by Linda Sommerschütt
Spain’s finance minister Luis De Guindos painted a bright picture of Spain’s economic progress in the Economic and Monetary Affairs Committee, on Tuesday, saying that reforms under way allowed a “moderately optimistic” outlook. Labour and housing market weaknesses had been corrected, external debt was falling and foreign direct investment was up, he said, adding that banking sector reforms made him “extremely confident” that Spain’s banks would pass the European Central Bank’s upcoming tests.
Some MEPs wanted to know what the Spanish case could teach policy makers and what Mr De Guindos planned to do next, especially to help small firms to get credit. Others challenged his rosy picture, saying that bankruptcies were rife and that Spain’s economic position had never been so bad since the dictatorship. MEPs asked why those who had caused the crisis had not borne more of the burden of recovery measures and whether the Spanish banks would need further recapitalisations.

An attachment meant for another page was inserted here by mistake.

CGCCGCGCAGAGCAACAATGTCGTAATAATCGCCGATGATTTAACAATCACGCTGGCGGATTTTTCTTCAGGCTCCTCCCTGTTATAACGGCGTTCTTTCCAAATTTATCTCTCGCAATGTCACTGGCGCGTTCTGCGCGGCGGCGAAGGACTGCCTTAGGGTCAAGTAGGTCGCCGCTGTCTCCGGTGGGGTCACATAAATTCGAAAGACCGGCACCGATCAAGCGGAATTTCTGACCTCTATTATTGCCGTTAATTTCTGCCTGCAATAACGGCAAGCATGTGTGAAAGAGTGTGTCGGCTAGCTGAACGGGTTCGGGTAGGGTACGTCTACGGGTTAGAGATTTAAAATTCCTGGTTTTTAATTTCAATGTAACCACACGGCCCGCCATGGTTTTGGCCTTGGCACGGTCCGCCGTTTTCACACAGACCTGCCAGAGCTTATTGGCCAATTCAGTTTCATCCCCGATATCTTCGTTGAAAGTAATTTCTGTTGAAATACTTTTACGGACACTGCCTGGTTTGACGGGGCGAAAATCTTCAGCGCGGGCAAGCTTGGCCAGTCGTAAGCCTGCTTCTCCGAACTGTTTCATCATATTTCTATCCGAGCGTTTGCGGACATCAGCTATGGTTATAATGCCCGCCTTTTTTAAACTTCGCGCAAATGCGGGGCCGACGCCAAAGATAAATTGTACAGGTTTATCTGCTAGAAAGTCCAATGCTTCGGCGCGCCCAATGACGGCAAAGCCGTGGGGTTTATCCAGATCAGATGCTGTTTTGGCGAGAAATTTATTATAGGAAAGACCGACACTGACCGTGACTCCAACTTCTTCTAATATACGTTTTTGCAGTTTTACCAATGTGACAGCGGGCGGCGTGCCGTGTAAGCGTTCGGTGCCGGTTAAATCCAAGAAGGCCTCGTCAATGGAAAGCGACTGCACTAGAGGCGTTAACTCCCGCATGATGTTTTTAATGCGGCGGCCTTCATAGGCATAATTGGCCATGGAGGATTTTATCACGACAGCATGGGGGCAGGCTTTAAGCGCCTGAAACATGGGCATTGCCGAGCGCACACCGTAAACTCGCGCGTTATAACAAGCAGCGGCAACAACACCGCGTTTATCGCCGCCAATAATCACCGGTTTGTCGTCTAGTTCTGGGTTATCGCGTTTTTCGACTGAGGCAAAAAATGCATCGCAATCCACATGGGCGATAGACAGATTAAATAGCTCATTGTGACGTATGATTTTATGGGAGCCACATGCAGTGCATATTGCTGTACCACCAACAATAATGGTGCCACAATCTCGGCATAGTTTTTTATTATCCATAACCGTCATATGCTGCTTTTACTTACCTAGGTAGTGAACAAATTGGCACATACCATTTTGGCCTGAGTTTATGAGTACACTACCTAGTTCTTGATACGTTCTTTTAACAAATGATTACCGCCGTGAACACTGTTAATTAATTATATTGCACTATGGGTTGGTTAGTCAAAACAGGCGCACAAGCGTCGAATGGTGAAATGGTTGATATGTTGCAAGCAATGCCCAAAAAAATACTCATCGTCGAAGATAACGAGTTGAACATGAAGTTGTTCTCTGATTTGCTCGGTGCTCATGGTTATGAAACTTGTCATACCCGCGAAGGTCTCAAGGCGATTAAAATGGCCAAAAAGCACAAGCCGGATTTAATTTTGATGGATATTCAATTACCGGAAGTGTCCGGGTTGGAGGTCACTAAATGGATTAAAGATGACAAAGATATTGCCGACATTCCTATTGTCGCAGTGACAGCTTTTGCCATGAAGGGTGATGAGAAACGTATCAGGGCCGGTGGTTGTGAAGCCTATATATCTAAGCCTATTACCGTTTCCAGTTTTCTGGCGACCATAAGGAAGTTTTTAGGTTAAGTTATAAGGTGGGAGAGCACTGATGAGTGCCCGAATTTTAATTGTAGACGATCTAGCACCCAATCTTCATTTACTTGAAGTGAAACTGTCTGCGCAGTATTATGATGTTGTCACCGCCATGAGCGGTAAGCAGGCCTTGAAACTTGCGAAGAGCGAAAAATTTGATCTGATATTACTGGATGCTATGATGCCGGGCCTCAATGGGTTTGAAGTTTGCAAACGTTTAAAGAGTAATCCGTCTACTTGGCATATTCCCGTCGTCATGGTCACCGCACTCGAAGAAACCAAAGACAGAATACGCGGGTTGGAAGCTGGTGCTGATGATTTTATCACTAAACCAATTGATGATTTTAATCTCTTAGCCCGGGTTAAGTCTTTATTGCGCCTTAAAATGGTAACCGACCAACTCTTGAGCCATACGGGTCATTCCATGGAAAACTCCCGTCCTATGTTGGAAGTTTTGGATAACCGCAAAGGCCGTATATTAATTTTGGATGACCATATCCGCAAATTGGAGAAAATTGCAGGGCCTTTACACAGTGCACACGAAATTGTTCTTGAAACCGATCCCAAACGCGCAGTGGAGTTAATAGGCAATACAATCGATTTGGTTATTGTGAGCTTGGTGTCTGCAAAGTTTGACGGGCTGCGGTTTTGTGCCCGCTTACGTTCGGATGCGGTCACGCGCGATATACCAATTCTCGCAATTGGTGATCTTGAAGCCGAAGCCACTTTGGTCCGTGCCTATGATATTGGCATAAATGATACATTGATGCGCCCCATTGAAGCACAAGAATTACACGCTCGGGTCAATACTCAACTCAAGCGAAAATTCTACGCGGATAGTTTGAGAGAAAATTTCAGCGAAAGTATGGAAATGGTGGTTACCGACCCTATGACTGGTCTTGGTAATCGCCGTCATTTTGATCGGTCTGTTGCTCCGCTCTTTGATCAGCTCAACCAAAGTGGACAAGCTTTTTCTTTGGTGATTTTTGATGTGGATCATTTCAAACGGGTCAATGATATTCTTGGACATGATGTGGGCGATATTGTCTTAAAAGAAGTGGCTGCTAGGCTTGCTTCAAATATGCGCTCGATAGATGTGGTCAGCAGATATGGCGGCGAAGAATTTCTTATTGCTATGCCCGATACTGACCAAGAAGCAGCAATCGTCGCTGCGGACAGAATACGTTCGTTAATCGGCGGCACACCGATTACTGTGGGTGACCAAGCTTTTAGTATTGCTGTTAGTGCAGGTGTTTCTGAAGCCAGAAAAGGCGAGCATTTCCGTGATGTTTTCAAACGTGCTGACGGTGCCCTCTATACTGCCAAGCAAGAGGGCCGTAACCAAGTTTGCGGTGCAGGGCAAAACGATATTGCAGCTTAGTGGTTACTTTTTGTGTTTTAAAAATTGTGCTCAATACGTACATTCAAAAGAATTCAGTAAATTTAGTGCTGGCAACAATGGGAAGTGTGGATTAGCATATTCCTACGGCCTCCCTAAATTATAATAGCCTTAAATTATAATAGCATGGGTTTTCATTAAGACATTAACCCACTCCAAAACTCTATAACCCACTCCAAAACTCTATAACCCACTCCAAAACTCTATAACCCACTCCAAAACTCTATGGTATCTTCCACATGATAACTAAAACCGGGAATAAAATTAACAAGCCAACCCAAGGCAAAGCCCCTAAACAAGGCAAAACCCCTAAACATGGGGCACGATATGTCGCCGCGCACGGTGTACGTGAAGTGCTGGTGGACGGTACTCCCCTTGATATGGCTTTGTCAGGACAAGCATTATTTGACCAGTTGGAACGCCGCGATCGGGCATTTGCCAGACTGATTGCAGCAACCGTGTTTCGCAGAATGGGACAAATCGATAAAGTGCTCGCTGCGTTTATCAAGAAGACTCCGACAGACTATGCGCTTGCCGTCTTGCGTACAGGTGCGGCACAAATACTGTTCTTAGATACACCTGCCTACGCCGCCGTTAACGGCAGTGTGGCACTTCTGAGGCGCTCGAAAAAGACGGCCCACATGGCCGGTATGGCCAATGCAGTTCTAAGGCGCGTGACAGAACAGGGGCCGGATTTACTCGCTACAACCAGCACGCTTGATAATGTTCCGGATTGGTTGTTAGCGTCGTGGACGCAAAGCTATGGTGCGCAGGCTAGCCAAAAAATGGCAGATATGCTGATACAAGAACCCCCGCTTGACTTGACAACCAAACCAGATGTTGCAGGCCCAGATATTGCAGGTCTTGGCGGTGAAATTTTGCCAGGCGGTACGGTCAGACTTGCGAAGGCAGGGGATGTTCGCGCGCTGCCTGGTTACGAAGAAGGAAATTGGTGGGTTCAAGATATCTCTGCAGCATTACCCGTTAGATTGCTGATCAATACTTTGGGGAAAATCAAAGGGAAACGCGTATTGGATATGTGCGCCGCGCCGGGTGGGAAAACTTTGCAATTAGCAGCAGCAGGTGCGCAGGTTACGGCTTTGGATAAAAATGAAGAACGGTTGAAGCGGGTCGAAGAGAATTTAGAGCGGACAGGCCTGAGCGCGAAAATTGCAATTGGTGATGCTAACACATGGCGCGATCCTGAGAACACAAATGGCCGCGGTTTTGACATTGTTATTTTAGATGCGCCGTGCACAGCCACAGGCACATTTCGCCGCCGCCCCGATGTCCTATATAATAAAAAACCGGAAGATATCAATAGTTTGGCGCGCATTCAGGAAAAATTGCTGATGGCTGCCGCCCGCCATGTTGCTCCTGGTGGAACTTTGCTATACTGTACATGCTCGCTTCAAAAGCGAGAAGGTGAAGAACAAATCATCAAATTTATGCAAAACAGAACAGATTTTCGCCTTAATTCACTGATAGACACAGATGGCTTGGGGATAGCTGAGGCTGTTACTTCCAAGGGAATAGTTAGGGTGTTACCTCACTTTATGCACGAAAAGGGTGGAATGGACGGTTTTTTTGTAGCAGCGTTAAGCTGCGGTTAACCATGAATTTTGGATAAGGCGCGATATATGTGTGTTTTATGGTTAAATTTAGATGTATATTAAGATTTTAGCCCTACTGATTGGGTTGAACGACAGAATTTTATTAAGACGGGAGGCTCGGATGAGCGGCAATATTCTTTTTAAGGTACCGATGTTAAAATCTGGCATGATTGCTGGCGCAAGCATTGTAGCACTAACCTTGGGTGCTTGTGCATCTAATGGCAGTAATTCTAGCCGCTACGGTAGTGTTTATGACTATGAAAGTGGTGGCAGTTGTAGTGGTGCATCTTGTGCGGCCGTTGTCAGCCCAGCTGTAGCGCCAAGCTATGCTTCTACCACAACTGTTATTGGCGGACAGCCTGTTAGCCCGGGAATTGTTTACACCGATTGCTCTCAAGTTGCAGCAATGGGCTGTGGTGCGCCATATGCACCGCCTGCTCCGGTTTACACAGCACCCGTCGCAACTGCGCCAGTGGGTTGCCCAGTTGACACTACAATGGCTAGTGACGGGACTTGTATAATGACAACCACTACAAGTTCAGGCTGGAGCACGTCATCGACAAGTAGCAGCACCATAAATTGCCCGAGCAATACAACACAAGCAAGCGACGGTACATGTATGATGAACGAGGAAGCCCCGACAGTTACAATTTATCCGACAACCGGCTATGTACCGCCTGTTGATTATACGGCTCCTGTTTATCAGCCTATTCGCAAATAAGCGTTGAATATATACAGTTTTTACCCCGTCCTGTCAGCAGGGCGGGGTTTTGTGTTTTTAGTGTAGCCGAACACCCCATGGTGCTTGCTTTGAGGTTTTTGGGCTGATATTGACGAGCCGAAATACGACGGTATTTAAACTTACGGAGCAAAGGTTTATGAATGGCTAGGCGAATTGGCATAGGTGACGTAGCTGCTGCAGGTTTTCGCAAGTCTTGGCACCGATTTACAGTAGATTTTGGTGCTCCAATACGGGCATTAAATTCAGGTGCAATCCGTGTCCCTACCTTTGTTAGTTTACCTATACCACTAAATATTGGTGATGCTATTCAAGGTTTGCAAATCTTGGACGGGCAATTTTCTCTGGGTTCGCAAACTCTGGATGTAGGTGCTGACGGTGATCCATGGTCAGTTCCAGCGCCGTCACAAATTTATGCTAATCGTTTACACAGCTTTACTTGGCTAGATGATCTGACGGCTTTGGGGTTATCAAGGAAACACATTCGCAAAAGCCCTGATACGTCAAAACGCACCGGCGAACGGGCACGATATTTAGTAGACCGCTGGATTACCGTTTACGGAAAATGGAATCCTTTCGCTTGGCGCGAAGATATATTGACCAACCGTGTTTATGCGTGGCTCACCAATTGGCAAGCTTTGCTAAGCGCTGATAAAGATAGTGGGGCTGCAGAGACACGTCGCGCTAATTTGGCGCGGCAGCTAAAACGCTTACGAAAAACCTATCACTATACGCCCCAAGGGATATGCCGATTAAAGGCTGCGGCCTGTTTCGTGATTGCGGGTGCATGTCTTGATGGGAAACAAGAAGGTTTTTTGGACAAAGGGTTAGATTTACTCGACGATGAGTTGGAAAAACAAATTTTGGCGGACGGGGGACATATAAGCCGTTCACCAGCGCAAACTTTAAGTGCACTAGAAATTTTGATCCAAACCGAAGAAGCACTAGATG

Mr De Guindos replied that the first lesson to be learnt was that excessive credit growth would have ruinous consequences. He also said that his positive outlook was backed up by the most recent data. To help small firms, laws would be passed to reduce costs for liberal professions, mechanisms would be developed to improve access to risk capital, and alternatives to bank loans would be encouraged.
Replying to questions on banking union and the single resolution mechanism for ailing banks, Mr De Guindos described the EU member states’ common position as a “very good starting point” for negotiations with the European Parliament, arguing that the intergovernmental approach to setting up the single fund was “not ideal” but possibly the “lesser evil”.